Tonight I did a 215# squat, 120# press, 120# row, and a 165# deadlift. My left knee has been the bane of my squats all year, and it felt tweaky on my very last rep. Stretching is the only cure.
I may get a chance Thursday to lift again, and definitely on Saturday, but that's a long time between lifts.
We get to see Tatooine, and maybe Naboo, and maybe some forest planet. We get to see SFX that look like they are closer to the original 1977 style than the 1999 style. From what little glimpses the teaser offers, it looks better, less CGI like, although I expect there will be a lot of CGI in this film. I have heard that Abrams is using more real props and settings than Lucas did in the prequels, and I'm okay with that.
I'm already terribly confused by what's canon in Star Wars now, as I think most of the Marvel, Dark Horse, and Bantam extended universe stuff has been scrapped. That turns the last 30 years of publishing into fan fiction, I think. Some of that is okay, as many of the books were quite good, but many were not. Plus, they killed Chewbacca in one of the books and that bothered the hell out of me. All those stories could be out.
Star Wars is really mythology, so the mythology has to hold up. We've seen the Dark Side of the force rise, conquer, and get beaten. Now, I guess officially, we know nothing about the Light Side of the force. We don't really know how the Jedi ruled or how they will rule, or even if they will rule. The title "The Force Awakens" can be spun out into many many directions. Presumably there are no Sith lords running around now, unless Vader had other candidates. Again, the rules of the EU may be out, so who knows. I know the rule of two was mentioned in a movie, so it's in.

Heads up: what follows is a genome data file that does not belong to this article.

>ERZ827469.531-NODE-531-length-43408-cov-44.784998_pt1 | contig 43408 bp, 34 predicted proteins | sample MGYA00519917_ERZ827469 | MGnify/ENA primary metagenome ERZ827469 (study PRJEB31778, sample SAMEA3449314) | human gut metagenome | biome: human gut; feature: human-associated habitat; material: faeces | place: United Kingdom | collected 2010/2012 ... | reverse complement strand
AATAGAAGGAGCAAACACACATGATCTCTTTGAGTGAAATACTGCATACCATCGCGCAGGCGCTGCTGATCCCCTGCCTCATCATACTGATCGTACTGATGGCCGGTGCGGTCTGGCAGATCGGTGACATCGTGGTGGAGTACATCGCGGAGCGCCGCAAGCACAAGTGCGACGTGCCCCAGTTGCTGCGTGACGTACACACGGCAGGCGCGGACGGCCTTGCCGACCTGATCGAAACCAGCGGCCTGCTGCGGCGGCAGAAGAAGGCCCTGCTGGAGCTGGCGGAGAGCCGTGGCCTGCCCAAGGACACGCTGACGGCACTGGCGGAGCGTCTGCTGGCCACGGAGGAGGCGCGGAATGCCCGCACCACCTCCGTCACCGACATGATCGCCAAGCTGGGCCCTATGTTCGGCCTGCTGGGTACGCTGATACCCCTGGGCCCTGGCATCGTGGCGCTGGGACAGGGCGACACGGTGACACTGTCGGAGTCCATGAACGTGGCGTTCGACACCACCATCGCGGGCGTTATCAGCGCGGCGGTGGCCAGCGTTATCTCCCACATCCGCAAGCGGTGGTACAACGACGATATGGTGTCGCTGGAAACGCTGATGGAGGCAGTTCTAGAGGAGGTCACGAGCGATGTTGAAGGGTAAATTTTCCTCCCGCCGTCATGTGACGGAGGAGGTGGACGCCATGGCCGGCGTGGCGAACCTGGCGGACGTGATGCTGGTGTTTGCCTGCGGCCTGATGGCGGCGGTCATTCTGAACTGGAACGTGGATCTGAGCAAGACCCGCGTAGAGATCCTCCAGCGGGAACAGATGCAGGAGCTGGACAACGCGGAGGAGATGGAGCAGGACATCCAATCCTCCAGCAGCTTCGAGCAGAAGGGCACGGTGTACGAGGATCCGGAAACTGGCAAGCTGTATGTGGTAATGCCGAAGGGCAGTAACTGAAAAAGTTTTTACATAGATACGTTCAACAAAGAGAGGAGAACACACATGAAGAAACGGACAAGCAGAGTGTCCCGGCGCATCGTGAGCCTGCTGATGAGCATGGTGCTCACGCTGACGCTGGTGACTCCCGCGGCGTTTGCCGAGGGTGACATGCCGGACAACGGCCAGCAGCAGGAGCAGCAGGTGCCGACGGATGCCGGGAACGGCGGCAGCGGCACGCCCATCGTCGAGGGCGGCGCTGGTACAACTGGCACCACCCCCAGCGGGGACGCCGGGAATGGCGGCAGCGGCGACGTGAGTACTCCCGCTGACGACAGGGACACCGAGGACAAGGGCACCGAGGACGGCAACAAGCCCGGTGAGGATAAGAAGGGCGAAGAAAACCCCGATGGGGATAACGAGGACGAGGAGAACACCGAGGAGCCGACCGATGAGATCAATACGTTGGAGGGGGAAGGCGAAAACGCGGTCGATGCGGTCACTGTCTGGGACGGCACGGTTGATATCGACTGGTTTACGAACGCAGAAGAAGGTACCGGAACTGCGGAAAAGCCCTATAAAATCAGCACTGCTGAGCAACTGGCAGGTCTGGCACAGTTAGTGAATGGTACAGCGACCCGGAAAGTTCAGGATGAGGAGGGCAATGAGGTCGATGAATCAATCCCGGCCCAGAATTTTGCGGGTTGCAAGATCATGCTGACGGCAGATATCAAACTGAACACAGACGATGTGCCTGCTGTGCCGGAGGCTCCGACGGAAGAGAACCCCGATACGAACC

Another thing that I'm not sure I'm going to appreciate is Abrams' involvement. I know Abrams from Star Trek and Cloverfield. Star Trek didn't impress me, but once my voice changed, I found Star Trek less and less enjoyable, to the point where I announce "James Kirk is the worst thing to happen to science fiction" in my radio announcer voice at conventions, just to start fights. Abrams didn't do a good job with Trek because the source material is void of content. You can't do anything with it. As soon as Kirk strays from the pugilistic rapist he is, he's got nothing else to recommend him. Cloverfield was a good movie, until the monster was given screen time. I almost wonder if Cloverfield would have been better without ever seeing the full thing.
Oh, and apparently he was involved with Lost, which struck me as a story of characters and mystery and no idea what the fuck they were doing. From what I gather reading reviews of Lost, I think I may have been right. They started without knowing the end, and that is exactly why so many of my short stories and novels stop. I have great openings, no story to back them up with, so they linger in a folder on my computer, emiting whatever odor bytes can muster.
I know that this time next year I wil be excited about Episode VII. I will be waiting in line to by advanced tickets to a Friday night show. I know my Star Wars fan will be there, squeeing with delight.
But stilly, I'm nervous. We haven't been given any hints in this trailer to define the movie. I've got a guy in a stroomtrooper uniform, and a gal on hoverbike, and a silly lightsaber with a dangerous-looking crossguard, and--oh, the Falcon and John William's most famous fanfare. I will admit, that made my heart leap for joy. I felt it.
As I decided only Thursday what style of story to write, and that was based on Nick and Nora while using my established characters of Murdock Collins and Jordon Li, I found the natural voice to be Omniscient Third Person Present Tense. This is a strange way to write, especially has every other Murdock Collins story is First Person Past Tense.